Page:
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Teachers deserve respect

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Amai Kurauone in Gokwe is a boastful mother. All her children are well-educated and gainfully employed.

Peter is a boilermaker in South Africa, Dorothy is a nurse in London, Mavis is an electrical engineer in Australia and Rudo doubles as a lawyer and an enterprising businesswoman in Harare.

Bragging?

Yes! The children are her source of treasured pride. But has she paused to think about the source of that source? Kutenda cherima, kutenda mupereki (Be grateful for the deliverer of rare treasures).

Teachers deserve profound thanks from the society. They are the buzzing bees that bring honey. Had it not been for their sterling job, Amai Kurauone’s joy would have been a utopian dream.

Teachers play a pivotal role in society. Most prominent people passed through the holy hands of teachers, but the treatment they get is not commensurate with noble services they provide.

In the dark days of economic quagmire, a teacher became an object of ridicule.

Jokes were crafted with a deadly determination to castrate teachers’ and deprive them of dignity.

One of the jokes goes: a student’s meat pie went missing in a classroom. It is said the first suspect was a teacher since his salary was too meagre to buy even a pack of condoms.

Another one says a farmer was troubled by marauding baboons for days on end.

Having exhausted all strategies at his disposal to protect his field he declared to all baboons: “Now I am giving you the final warning. If you invade my field once again I am going to make you all teachers.” It is said the baboons stampeded away, fearing that the angry farmer might apprehend them and force them to be teachers.

From that day, it is said, the baboons never returned.

Even touts and gold panners (makorokoza) are well-known to refer themselves as teachers if they have no money to spend for a particular day.

In bars they were often heard shouting thinly veiled attacks on teachers.

President Barack Obama has reportedly said teachers are nation builders. To substantiate this view here are facts.

The first Shona novel, Feso (1956) was written by a teacher, Solomon Mutswairo, who also penned a number of novels.

He is the composer of the current national anthem: Simudzai Mureza weZimbabwe (1994). Before it we had been using God Bless Africa, the 1897 brainchild of yet another teacher, Enock M Sontanga, a South African.

The Herald of April 14 2011 quoted Zimbabwe Teachers’ Association (Zimta) saying 99% of current legislators were teachers by profession.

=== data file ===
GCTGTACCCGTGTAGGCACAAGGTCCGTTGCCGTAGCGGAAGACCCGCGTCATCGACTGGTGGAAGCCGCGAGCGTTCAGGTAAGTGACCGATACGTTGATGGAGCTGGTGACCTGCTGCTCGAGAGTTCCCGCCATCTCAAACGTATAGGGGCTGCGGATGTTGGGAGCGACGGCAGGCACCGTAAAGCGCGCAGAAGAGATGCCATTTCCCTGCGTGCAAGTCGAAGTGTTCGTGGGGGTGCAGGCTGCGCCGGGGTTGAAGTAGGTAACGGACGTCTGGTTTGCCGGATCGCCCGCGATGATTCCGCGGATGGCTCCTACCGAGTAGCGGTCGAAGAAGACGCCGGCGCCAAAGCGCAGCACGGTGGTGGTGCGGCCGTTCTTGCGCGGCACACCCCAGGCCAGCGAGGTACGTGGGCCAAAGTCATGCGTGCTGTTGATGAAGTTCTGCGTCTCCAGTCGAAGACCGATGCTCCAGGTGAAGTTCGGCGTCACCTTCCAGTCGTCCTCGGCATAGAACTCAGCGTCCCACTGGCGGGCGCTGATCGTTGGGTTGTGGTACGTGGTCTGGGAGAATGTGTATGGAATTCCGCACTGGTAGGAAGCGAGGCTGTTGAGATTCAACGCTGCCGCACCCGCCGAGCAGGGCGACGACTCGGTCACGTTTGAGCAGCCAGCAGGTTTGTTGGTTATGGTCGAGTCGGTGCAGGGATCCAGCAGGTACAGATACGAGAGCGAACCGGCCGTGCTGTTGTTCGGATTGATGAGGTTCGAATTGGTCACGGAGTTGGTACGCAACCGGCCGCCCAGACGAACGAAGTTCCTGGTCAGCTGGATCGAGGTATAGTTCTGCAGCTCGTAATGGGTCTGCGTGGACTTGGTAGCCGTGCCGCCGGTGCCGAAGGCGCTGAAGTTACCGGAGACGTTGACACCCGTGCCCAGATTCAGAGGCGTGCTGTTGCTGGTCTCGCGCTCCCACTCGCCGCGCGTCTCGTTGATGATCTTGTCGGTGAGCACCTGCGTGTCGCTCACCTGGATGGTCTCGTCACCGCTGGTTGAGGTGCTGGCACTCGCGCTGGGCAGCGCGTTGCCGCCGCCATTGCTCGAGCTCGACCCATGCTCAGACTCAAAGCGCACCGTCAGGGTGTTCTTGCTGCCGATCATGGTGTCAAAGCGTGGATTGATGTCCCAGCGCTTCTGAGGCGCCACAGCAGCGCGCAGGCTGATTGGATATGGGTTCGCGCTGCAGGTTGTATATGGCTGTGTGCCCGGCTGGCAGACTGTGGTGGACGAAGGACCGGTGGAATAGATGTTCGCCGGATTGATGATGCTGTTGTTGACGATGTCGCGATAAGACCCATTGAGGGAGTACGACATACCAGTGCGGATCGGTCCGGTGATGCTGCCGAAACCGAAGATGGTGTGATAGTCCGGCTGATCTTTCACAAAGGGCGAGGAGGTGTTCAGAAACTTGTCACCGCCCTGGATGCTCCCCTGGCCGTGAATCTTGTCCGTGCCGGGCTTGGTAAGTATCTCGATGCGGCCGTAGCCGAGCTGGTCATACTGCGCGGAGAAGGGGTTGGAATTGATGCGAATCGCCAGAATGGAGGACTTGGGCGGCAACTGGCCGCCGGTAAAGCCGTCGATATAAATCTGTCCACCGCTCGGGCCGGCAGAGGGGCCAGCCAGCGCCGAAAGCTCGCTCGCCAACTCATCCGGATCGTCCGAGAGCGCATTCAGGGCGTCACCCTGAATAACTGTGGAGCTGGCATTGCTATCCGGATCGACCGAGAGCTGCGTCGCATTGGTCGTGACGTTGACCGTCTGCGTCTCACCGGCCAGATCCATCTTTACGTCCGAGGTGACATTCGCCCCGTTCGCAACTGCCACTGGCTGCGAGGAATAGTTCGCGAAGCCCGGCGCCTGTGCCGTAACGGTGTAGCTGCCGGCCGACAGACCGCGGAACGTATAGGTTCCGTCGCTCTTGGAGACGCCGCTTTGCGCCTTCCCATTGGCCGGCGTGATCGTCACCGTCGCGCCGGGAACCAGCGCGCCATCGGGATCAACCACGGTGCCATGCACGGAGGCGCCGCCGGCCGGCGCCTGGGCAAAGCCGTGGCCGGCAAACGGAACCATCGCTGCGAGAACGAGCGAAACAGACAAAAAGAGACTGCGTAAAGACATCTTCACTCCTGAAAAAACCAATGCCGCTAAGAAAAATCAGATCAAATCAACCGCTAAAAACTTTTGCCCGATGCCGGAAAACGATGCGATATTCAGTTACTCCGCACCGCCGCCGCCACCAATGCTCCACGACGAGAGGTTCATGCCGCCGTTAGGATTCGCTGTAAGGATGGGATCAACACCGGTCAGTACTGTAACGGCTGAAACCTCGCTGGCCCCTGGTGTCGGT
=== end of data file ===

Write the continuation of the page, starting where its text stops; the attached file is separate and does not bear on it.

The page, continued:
President Robert Mugabe and the late Tanzanian president Julius Nyerere were once teachers. In music and in media we have a lot of teachers.

Where are they now? Prolific writers like Chenjerai Hove, Ngugi wa Thiong’o, Musaemura Zimunya, Memory Chirere etc are teachers. Aren’t teachers national builders? Why then look at them with cavalierly glances?

Teachers, like other civil servants, need respect.

How can teachers reclaim their glory?

l Give them living salaries
They need to live a middle-class life style, they need homes in towns, they need cars , they need access to medical facilities among basic necessities of life. Teachers in rural areas either cycle or walk to work while gold panners drive! Teachers’ incentives must be abolished forthwith. They are a burden to over-burdened parents. How can poor peasants pay teachers?

l No violence to teachers
It is a pity to see a teacher being flogged and traumatised by his/her former students for going “politically astray”.
“Teachers . . . have a democratic right to participate in politics and no violence of any form should be perpetrated against them . . . ” said Tendai Chikowore of Zimta in The Herald of April 14 2011.

l If the indigenisation programme is done properly teachers should also be considered.
After all is said and done, everybody should be duty-bound to redeem teachers’ dignity. To Amai Kurauone, I say join others to restore the teachers rightful place in society. Had there not been teachers, your children would have hardly made successful strides in life.

Do you have a burning issue on any topic? Write to kmudzingwa@newsday.co.zw and we will publish your article. Articles should be between 600-800 words.

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